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The Future Was Here: The Commodore Amiga (Platform Studies) Hardcover – April 13, 2012
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The Future Was Here is proof of just how exhilarating Platform Studies can be. Jimmy Maher has the rare talent of writing technical descriptions that are both challenging and accessible so that, at the conclusion of each chapter, one experiences the rewarding pleasure of having learned and understood something new and difficult.(Doug Reside, Digital Curator for the Performing Arts, New York Public Library)
The Future was Here is by far the best document on the history, technology, and significance of the Commodore Amiga. An emotional read for those of us who were there, while explaining to everyone else just what made the Amiga such a seminal machine.(Jesper Juul, New York University Game Center; author of Half-Real)
Jimmy Maher shows us how 'the Amiga' was a phenomenon not just of hardware and software, but of community and creativity. He digs past easy nostalgia and into the telling specifics, revealing what enabled the Amiga to define so much of the playful, media-rich personal computing world in which we live today.(Noah Wardrip-Fruin, Computer Science Department, University of California, Santa Cruz; author of Expressive Processing)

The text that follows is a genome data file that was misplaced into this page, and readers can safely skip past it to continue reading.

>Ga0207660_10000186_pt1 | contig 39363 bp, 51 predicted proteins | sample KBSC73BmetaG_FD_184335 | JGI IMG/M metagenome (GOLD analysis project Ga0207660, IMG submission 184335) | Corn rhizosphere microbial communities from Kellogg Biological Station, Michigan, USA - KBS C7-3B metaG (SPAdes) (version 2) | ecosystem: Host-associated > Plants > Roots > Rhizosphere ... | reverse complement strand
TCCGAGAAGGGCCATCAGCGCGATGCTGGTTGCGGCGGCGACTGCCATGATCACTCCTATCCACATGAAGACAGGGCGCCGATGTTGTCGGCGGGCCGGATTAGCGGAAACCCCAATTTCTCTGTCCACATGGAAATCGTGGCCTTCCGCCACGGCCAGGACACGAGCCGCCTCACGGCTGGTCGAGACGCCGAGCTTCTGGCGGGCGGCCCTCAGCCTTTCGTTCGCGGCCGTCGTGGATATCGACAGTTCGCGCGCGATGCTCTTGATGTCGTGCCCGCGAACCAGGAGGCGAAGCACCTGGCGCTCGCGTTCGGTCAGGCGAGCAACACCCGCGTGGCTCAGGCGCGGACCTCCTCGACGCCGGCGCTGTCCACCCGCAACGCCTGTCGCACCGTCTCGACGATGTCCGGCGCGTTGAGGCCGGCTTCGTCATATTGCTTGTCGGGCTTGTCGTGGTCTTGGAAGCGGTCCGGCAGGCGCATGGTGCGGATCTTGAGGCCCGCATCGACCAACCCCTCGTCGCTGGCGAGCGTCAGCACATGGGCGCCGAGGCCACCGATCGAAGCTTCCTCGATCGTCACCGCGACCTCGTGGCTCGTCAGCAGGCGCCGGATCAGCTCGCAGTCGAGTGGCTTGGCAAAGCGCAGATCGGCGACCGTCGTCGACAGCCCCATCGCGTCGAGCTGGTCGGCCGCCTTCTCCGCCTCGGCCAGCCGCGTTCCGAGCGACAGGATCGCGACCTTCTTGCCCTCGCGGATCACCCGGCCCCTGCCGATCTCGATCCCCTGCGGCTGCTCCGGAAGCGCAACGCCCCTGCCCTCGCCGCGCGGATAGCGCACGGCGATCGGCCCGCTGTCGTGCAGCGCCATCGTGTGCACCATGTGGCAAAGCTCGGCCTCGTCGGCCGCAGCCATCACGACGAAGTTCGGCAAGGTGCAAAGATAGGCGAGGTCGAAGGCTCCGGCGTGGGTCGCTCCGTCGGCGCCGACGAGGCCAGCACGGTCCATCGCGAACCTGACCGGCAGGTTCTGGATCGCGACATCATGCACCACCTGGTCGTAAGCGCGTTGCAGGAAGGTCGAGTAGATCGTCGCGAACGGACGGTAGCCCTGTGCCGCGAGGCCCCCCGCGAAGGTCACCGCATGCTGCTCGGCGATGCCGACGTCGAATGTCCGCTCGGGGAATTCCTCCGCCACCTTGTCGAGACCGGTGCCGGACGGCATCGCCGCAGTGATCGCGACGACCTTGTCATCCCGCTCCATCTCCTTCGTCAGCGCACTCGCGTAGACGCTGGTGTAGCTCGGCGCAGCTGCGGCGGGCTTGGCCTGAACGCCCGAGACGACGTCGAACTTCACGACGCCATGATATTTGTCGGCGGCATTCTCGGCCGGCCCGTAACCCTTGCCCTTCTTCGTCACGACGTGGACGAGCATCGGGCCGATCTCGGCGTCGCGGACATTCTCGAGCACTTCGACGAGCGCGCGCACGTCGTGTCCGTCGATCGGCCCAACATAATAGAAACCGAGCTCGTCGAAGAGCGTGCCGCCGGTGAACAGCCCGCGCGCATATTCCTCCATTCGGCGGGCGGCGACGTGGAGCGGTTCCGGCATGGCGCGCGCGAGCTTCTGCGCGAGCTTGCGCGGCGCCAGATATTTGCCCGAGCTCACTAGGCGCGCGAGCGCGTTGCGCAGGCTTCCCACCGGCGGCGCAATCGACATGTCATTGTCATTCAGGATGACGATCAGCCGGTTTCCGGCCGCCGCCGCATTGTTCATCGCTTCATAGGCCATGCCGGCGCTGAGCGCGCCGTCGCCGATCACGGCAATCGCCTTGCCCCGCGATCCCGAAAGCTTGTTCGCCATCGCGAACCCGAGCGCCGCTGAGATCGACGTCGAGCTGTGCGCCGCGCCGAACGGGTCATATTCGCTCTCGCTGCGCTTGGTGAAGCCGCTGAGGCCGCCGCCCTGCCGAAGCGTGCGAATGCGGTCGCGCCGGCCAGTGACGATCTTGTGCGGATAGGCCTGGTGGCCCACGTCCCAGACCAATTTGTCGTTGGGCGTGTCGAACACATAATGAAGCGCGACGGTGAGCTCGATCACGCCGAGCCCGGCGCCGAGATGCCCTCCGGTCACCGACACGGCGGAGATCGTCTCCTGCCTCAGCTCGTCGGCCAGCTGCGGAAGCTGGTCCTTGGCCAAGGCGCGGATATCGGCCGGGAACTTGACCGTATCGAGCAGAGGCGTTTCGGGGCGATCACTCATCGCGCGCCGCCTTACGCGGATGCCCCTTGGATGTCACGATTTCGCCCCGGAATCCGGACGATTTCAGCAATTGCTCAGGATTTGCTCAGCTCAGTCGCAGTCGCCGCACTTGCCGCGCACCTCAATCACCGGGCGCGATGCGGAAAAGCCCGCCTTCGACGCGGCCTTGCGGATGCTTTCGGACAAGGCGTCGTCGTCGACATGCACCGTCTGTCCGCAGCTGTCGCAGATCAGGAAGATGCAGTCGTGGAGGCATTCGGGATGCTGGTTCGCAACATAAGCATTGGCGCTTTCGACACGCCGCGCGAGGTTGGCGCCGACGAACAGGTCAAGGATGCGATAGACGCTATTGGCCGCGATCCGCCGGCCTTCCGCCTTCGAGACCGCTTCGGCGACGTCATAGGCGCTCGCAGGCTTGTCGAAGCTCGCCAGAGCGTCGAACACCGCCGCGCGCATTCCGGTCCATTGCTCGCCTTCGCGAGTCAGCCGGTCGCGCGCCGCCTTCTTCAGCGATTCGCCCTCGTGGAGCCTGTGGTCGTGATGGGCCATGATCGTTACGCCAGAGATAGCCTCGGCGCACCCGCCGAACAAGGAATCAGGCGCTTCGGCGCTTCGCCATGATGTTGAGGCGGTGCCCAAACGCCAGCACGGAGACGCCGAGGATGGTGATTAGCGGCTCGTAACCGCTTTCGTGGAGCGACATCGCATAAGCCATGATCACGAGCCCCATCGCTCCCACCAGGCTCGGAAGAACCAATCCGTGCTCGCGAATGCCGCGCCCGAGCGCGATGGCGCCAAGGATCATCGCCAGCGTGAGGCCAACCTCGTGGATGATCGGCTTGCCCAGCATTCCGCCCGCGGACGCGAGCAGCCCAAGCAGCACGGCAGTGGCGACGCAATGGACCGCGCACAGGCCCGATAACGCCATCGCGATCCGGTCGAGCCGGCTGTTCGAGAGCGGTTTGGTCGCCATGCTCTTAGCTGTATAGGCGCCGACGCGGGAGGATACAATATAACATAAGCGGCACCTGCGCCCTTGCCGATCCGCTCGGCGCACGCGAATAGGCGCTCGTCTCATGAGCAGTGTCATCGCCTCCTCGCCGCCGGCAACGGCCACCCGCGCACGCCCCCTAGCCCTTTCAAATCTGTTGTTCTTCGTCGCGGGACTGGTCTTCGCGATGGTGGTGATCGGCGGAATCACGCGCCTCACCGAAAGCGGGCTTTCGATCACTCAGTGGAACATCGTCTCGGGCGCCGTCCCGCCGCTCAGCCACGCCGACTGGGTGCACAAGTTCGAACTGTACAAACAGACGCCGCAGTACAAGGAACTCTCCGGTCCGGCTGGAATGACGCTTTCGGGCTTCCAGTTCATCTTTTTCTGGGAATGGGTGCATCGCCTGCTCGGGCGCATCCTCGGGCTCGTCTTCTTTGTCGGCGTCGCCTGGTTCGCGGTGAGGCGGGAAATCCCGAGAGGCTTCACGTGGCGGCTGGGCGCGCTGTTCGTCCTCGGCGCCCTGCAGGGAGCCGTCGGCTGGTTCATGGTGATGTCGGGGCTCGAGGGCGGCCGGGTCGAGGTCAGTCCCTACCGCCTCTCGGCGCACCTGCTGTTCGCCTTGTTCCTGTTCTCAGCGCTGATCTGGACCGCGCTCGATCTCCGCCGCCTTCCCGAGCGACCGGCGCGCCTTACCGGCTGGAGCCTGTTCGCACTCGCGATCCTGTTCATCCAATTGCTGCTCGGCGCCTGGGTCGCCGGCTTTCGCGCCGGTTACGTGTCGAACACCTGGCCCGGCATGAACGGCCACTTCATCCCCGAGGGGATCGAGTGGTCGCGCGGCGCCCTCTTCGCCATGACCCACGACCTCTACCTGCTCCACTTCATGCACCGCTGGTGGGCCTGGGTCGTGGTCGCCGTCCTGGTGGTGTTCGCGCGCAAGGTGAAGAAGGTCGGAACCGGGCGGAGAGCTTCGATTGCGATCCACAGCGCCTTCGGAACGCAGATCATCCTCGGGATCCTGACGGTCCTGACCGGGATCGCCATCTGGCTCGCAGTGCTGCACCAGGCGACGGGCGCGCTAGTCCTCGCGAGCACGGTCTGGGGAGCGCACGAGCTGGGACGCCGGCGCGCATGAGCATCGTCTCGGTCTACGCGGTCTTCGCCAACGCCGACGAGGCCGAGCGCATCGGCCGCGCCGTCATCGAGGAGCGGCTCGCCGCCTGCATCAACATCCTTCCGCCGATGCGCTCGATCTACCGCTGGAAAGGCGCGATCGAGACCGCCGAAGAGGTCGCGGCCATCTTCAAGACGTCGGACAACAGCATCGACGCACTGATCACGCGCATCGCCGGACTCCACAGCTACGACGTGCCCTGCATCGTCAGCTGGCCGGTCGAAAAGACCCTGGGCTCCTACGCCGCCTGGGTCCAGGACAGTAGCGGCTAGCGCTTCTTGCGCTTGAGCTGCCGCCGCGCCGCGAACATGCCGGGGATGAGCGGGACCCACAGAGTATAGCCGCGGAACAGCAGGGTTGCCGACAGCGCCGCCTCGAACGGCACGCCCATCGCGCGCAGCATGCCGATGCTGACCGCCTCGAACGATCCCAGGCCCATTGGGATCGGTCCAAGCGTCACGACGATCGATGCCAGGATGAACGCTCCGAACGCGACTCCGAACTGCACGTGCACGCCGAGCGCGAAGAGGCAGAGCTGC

At once challenging, rewarding, emotional, and insightful...a compelling read for those interested in the Amiga platform, as well as those interested to learn more about the culture of computing.(John F. Barber Leonardo Reviews)
About the Author
Jimmy Maher is an independent scholar and writer living in Norway.
Top Customer Reviews
I would have loved to have seen a chronology of the Amiga as a platform, from OCS to ECS and AGA and plans for future chipsets (and what related Amiga products are available today, even if only loosely though companies such as Commodore USA). Instead, most of the book focuses on the original Amiga 1000 design and limitations (a machine that was quickly replaced by its successors, so the author's choice puzzles me). There was no serious credence given to the expandability of any of the machines, implying that most owners had little more than the stock amount of RAM and no hard drive.
There is also a strange selection of programs analyzed. An odd amount of text in this book is dedicated to the functions of the Deluxe Paint series. Although mildly interesting, it is not what I had expected to be reading about in this book.
I doubt you'd know by this book that 90% of the Amiga's games even in 1994 looked far superior than most PC games. From 1985-1995, who owned a PC set up that could compete? PC's/sound cards/graphics cards were still expensive. And PC joysticks were crap unless you were playing a flight sim! Playing a game on a PC was an exercise in configuring your machine for hours to execute directX appropriately while hoping that everything you owned was compatible.Read more ›